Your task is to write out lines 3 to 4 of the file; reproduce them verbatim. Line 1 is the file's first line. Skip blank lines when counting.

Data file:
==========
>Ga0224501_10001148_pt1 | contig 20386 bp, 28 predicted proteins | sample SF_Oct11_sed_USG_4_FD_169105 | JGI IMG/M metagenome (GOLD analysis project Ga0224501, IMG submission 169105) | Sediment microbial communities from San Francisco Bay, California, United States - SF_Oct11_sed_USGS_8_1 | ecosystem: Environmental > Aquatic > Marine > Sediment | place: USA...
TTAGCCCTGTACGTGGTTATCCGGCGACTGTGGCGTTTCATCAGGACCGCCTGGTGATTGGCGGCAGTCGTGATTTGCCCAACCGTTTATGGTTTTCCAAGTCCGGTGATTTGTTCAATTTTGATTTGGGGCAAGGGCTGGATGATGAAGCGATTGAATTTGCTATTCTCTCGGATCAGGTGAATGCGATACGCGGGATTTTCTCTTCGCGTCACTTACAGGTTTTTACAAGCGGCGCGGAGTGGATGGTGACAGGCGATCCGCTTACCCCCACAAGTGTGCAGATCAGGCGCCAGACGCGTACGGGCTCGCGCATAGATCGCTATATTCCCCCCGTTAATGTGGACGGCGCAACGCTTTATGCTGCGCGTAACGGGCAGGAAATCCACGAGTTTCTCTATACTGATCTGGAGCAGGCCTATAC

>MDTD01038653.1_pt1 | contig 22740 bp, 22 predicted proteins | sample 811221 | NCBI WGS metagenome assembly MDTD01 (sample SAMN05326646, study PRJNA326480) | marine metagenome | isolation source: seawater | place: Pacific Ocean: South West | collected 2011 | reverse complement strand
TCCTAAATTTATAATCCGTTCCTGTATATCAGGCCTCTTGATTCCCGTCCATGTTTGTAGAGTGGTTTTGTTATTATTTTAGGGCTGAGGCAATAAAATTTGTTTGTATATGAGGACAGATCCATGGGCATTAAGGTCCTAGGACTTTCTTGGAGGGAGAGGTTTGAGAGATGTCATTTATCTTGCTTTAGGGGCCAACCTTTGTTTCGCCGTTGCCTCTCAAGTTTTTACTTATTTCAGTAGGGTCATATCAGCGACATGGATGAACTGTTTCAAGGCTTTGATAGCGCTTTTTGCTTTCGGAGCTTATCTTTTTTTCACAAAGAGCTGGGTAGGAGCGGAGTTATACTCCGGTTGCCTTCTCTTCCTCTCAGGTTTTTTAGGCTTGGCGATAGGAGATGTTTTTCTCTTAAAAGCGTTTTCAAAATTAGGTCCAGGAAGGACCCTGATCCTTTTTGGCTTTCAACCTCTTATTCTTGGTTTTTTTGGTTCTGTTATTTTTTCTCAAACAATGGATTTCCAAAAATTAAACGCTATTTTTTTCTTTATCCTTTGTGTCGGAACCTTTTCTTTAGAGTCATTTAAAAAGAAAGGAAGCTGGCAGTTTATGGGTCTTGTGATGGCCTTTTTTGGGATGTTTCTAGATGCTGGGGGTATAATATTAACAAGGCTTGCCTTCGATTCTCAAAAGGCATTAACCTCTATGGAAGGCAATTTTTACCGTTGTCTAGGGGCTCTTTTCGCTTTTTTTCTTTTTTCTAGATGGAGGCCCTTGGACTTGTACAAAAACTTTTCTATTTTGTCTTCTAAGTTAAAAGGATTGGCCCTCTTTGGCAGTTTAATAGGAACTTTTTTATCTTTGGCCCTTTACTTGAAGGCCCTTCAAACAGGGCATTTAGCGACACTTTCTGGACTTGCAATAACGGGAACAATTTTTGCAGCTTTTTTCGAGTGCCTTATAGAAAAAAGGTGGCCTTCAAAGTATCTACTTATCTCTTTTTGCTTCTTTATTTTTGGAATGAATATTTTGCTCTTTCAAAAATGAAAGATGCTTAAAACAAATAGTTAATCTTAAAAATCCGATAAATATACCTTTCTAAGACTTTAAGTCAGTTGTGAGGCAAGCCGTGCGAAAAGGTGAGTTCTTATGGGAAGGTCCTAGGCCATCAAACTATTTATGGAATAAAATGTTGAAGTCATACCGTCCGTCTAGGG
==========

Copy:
>MDTD01038653.1_pt1 | contig 22740 bp, 22 predicted proteins | sample 811221 | NCBI WGS metagenome assembly MDTD01 (sample SAMN05326646, study PRJNA326480) | marine metagenome | isolation source: seawater | place: Pacific Ocean: South West | collected 2011 | reverse complement strand
TCCTAAATTTATAATCCGTTCCTGTATATCAGGCCTCTTGATTCCCGTCCATGTTTGTAGAGTGGTTTTGTTATTATTTTAGGGCTGAGGCAATAAAATTTGTTTGTATATGAGGACAGATCCATGGGCATTAAGGTCCTAGGACTTTCTTGGAGGGAGAGGTTTGAGAGATGTCATTTATCTTGCTTTAGGGGCCAACCTTTGTTTCGCCGTTGCCTCTCAAGTTTTTACTTATTTCAGTAGGGTCATATCAGCGACATGGATGAACTGTTTCAAGGCTTTGATAGCGCTTTTTGCTTTCGGAGCTTATCTTTTTTTCACAAAGAGCTGGGTAGGAGCGGAGTTATACTCCGGTTGCCTTCTCTTCCTCTCAGGTTTTTTAGGCTTGGCGATAGGAGATGTTTTTCTCTTAAAAGCGTTTTCAAAATTAGGTCCAGGAAGGACCCTGATCCTTTTTGGCTTTCAACCTCTTATTCTTGGTTTTTTTGGTTCTGTTATTTTTTCTCAAACAATGGATTTCCAAAAATTAAACGCTATTTTTTTCTTTATCCTTTGTGTCGGAACCTTTTCTTTAGAGTCATTTAAAAAGAAAGGAAGCTGGCAGTTTATGGGTCTTGTGATGGCCTTTTTTGGGATGTTTCTAGATGCTGGGGGTATAATATTAACAAGGCTTGCCTTCGATTCTCAAAAGGCATTAACCTCTATGGAAGGCAATTTTTACCGTTGTCTAGGGGCTCTTTTCGCTTTTTTTCTTTTTTCTAGATGGAGGCCCTTGGACTTGTACAAAAACTTTTCTATTTTGTCTTCTAAGTTAAAAGGATTGGCCCTCTTTGGCAGTTTAATAGGAACTTTTTTATCTTTGGCCCTTTACTTGAAGGCCCTTCAAACAGGGCATTTAGCGACACTTTCTGGACTTGCAATAACGGGAACAATTTTTGCAGCTTTTTTCGAGTGCCTTATAGAAAAAAGGTGGCCTTCAAAGTATCTACTTATCTCTTTTTGCTTCTTTATTTTTGGAATGAATATTTTGCTCTTTCAAAAATGAAAGATGCTTAAAACAAATAGTTAATCTTAAAAATCCGATAAATATACCTTTCTAAGACTTTAAGTCAGTTGTGAGGCAAGCCGTGCGAAAAGGTGAGTTCTTATGGGAAGGTCCTAGGCCATCAAACTATTTATGGAATAAAATGTTGAAGTCATACCGTCCGTCTAGGG